Be aware that Moby Dick is many types of books in one. It is part adventure story, part sermon, part history of whaling, part encyclopedia of whale anatomy, part metaphysical allegory. Expect it to change periodically as you move through it, be receptive to each part, and don't try to compartmentalize it as any one particular type of work.
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123 of 130 people found the following review helpful By TonyJF on December 28, 2010
Format: Kindle Edition Verified Purchase
I haven't finished reading the entire book, so I can't comment on the whole thing. But, there is at least one whole section omitted from this version: In the chapter "The Sermon", the hymn sung by the sailors is missing. While this omission does not necessarily detract from the story in a significant way, I like a "classic" such as this one to be complete.
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142 of 156 people found the following review helpful By mulcahey on October 4, 2004
Format: Paperback
Forget everything you have heard or think you know about this book. What it decidedly is not is the story of a one-legged madman pursuing a whale for revenge.

Do not give this book to high-school students. Have them read THE AENEID, the prophet Isaiah, a few scenes of HAMLET, so that when they are forty and MOBY-DICK falls into their hands, they will recognize at least some of its underpinnings.

MOBY-DICK is as weird and far-ranging as Scripture, and stakes out the same terrority, namely heaven, hell, earth, mortality, joy, flesh, eternity, the soul. Ahab is no more mad than Edmund in KING LEAR: the real madman of MOBY-DICK is Melville himself. But he can only have been unhinged by an angel, so sweeping is the power of his imagination.

It's perverse to look on the shape and construction of MOBY-DICK as radical, innovative, foreshadowing such moderns as Joyce; it's like calling Revelations "innovative." Melville has no such aim and has no interest in technique. Indeed, he has few "literary" virtues. His language is dense, syntactically clumsy, exhausting, over-precise to the point there's no telling what precisely is being said. No human being could speak the dialogue that erupts from the mouths of its personages: it's like opera, or the dialogue in PARADISE LOST. It has a more urgent, essential motive than speech. It's the soul speaking.

MOBY-DICK is nothing so trivial as a literary experiment. It aims for wholeness, concreteness; it wants to be about everything, inside and out, and its eye is everywhere. Melville senses the sun and stars are part of his story, and equally so the bones and guts of a whale, so he makes them characters.
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46 of 48 people found the following review helpful By Bruce Kimball on October 13, 2006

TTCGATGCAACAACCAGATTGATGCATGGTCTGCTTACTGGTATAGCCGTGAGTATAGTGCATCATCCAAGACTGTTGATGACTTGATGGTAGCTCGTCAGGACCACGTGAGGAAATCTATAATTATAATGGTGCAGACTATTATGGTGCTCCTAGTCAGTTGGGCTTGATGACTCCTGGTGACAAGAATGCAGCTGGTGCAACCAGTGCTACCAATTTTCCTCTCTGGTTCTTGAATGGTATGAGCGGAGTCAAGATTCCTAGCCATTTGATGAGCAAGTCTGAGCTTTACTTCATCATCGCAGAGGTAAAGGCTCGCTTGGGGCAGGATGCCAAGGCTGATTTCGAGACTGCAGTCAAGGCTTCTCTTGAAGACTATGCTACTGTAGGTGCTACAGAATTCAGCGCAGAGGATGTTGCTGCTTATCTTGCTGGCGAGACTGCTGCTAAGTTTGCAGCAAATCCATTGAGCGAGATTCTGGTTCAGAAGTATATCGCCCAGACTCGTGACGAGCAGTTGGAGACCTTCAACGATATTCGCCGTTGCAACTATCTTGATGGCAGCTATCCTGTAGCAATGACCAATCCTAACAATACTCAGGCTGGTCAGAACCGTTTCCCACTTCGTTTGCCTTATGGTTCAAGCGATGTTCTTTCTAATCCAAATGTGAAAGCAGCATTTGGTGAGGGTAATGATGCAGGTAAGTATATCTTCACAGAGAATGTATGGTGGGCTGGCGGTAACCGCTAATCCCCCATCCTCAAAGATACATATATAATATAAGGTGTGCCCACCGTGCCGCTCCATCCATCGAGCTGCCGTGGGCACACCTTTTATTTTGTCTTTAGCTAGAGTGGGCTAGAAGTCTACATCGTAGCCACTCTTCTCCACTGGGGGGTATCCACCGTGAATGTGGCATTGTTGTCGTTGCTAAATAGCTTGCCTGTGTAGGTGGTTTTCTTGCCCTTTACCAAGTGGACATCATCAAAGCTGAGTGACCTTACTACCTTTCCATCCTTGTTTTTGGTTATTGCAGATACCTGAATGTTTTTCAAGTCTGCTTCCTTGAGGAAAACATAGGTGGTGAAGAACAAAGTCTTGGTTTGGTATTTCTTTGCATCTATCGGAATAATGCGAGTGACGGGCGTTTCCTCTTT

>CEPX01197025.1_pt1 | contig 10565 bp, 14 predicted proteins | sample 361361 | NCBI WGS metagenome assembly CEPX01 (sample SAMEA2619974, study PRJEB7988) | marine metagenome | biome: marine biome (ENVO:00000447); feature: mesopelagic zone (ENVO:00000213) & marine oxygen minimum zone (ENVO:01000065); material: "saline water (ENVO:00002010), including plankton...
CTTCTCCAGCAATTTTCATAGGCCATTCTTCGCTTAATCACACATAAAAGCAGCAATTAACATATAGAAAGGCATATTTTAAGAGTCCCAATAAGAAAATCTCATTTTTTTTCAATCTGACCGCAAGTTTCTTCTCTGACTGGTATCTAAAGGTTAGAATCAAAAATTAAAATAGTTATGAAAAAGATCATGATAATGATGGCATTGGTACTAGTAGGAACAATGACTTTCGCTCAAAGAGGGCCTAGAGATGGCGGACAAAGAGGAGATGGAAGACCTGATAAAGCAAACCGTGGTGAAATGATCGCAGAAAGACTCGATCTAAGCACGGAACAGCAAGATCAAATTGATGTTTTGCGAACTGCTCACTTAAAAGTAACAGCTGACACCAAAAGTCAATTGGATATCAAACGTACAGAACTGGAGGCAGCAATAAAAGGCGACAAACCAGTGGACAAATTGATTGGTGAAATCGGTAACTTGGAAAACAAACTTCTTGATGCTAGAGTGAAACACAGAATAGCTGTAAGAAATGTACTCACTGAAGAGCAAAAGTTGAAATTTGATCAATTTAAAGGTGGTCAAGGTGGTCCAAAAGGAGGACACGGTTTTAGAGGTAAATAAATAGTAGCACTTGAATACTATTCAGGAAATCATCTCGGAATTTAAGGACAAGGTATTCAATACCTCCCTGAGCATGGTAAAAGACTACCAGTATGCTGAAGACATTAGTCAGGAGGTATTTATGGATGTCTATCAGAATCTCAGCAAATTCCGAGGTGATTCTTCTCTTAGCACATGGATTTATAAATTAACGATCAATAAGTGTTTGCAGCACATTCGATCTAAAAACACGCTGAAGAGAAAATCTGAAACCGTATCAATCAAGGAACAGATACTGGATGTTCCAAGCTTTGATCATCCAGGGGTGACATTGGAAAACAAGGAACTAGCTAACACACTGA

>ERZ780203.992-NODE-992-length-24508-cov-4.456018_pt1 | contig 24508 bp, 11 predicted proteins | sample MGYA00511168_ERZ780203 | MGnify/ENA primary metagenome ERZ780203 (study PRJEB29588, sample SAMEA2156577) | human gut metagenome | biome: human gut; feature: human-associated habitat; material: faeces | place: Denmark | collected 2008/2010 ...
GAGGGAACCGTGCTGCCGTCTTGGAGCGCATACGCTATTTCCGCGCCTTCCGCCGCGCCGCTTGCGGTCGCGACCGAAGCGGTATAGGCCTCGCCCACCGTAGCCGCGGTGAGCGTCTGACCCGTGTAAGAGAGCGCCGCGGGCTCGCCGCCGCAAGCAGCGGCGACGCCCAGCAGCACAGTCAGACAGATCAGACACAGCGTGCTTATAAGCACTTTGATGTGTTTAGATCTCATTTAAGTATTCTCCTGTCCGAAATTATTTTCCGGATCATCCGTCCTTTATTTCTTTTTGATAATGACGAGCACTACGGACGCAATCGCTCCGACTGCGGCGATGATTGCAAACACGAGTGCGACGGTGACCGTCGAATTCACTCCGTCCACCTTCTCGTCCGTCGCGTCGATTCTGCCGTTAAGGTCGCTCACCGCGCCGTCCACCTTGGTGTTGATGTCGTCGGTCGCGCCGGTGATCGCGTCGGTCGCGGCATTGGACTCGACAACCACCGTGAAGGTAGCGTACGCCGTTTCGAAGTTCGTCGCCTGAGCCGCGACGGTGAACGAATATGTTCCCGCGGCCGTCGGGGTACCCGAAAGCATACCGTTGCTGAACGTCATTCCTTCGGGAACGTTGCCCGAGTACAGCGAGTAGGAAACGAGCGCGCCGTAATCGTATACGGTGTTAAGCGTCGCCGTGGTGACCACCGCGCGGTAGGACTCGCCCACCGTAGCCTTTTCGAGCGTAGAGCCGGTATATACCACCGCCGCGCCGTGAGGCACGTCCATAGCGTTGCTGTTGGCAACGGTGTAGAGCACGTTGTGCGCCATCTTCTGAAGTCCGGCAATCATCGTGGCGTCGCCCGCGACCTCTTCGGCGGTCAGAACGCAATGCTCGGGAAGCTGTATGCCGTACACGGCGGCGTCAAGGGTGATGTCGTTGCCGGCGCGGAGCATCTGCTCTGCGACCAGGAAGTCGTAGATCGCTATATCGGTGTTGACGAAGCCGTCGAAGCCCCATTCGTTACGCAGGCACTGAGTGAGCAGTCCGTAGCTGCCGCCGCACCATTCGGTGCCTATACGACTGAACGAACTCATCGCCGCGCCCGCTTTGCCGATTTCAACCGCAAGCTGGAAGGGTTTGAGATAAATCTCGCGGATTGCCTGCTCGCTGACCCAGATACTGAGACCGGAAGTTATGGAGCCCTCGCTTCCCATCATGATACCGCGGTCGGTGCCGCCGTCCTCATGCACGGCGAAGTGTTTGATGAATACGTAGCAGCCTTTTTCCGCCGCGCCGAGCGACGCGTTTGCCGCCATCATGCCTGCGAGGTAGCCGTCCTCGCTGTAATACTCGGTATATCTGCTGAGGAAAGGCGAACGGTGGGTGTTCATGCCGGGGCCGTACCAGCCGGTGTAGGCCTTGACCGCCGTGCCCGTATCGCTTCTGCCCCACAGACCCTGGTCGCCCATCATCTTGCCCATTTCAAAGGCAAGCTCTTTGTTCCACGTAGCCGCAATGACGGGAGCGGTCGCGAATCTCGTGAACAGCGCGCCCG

Format: Paperback
I'm an old man. And the sea is something I know nothing about. So call me ignorant. Still, nearly 60, I just read this book for the first time and it is unquestionably the best novel I have ever read, equal to any poem or drama. I believe you have to have lived a little and maybe even tried your hand at expressing yourself artistically to really appreciate this book. I don't think it's for young people - definitely not for most teenagers, and probably not for most college-level students, unless you want to discourage them. It almost makes arthritis worth while.

The latest volume of "Best American Poems" has a work by Thomas Lux, originally published in Five Points, called "Eyes Scooped Out and Replaced by Hot Coals". That is his proposed punishment for anyone who hasn't read Moby Dick by their mid-20's. While it's a clever and humerous way to make a point, this Pol Pot approach to literary education is viewed positively by many teachers and helps explain why so many people end up with a negative attitude towards a book of this stature.

Just consider the sea-nario: You are weary of the everyday world, and decide to sign-on with a whaling ship to get a little therapy. The ship's captain is a madman. That right there is enough. And consider the historical significance. Moby Dick was written right around the same time that science really began to explode, and we were entering the modern period of capitalism and capitalists (our new Ahabs). For the first time in human history, there were thousands of regular working people - some of them artists - who had literally traveled the entire globe on whalers and knew many parts of it well. These same conditions, of course, soon led to the demise - or rather the replacement - of whale oil for its traditional uses.